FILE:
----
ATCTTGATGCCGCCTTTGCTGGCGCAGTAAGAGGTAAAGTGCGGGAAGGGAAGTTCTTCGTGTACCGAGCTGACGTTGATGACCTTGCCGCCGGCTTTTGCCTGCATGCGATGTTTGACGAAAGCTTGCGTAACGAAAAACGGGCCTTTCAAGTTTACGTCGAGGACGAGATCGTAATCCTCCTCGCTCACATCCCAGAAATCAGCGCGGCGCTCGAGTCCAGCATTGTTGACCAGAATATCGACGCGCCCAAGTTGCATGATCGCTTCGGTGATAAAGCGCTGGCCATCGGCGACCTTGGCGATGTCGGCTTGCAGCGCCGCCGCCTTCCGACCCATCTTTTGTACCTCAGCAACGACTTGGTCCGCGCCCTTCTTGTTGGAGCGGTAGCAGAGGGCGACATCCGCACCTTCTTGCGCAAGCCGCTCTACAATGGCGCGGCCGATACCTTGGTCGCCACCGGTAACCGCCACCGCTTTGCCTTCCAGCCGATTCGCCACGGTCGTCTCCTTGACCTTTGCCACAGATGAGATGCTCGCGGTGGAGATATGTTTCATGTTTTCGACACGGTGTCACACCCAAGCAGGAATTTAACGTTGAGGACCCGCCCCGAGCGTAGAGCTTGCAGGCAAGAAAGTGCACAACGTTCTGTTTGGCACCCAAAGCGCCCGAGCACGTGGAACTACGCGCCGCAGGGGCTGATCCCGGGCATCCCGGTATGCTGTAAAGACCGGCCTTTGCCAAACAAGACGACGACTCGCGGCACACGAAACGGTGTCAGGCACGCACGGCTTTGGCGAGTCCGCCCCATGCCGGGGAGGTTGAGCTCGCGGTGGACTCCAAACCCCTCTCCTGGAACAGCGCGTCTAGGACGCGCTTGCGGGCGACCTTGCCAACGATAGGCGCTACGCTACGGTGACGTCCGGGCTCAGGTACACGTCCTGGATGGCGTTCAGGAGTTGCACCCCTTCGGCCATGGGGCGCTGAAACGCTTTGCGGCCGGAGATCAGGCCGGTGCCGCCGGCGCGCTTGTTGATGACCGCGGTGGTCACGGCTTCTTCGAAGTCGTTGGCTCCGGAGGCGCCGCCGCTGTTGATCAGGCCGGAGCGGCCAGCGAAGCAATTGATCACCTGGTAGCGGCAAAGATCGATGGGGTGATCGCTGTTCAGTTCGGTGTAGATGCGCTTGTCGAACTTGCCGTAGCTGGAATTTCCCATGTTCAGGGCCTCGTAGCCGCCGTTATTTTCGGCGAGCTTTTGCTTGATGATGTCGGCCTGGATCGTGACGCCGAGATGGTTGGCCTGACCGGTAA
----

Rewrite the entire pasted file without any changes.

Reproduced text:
ATCTTGATGCCGCCTTTGCTGGCGCAGTAAGAGGTAAAGTGCGGGAAGGGAAGTTCTTCGTGTACCGAGCTGACGTTGATGACCTTGCCGCCGGCTTTTGCCTGCATGCGATGTTTGACGAAAGCTTGCGTAACGAAAAACGGGCCTTTCAAGTTTACGTCGAGGACGAGATCGTAATCCTCCTCGCTCACATCCCAGAAATCAGCGCGGCGCTCGAGTCCAGCATTGTTGACCAGAATATCGACGCGCCCAAGTTGCATGATCGCTTCGGTGATAAAGCGCTGGCCATCGGCGACCTTGGCGATGTCGGCTTGCAGCGCCGCCGCCTTCCGACCCATCTTTTGTACCTCAGCAACGACTTGGTCCGCGCCCTTCTTGTTGGAGCGGTAGCAGAGGGCGACATCCGCACCTTCTTGCGCAAGCCGCTCTACAATGGCGCGGCCGATACCTTGGTCGCCACCGGTAACCGCCACCGCTTTGCCTTCCAGCCGATTCGCCACGGTCGTCTCCTTGACCTTTGCCACAGATGAGATGCTCGCGGTGGAGATATGTTTCATGTTTTCGACACGGTGTCACACCCAAGCAGGAATTTAACGTTGAGGACCCGCCCCGAGCGTAGAGCTTGCAGGCAAGAAAGTGCACAACGTTCTGTTTGGCACCCAAAGCGCCCGAGCACGTGGAACTACGCGCCGCAGGGGCTGATCCCGGGCATCCCGGTATGCTGTAAAGACCGGCCTTTGCCAAACAAGACGACGACTCGCGGCACACGAAACGGTGTCAGGCACGCACGGCTTTGGCGAGTCCGCCCCATGCCGGGGAGGTTGAGCTCGCGGTGGACTCCAAACCCCTCTCCTGGAACAGCGCGTCTAGGACGCGCTTGCGGGCGACCTTGCCAACGATAGGCGCTACGCTACGGTGACGTCCGGGCTCAGGTACACGTCCTGGATGGCGTTCAGGAGTTGCACCCCTTCGGCCATGGGGCGCTGAAACGCTTTGCGGCCGGAGATCAGGCCGGTGCCGCCGGCGCGCTTGTTGATGACCGCGGTGGTCACGGCTTCTTCGAAGTCGTTGGCTCCGGAGGCGCCGCCGCTGTTGATCAGGCCGGAGCGGCCAGCGAAGCAATTGATCACCTGGTAGCGGCAAAGATCGATGGGGTGATCGCTGTTCAGTTCGGTGTAGATGCGCTTGTCGAACTTGCCGTAGCTGGAATTTCCCATGTTCAGGGCCTCGTAGCCGCCGTTATTTTCGGCGAGCTTTTGCTTGATGATGTCGGCCTGGATCGTGACGCCGAGATGGTTGGCCTGACCGGTAA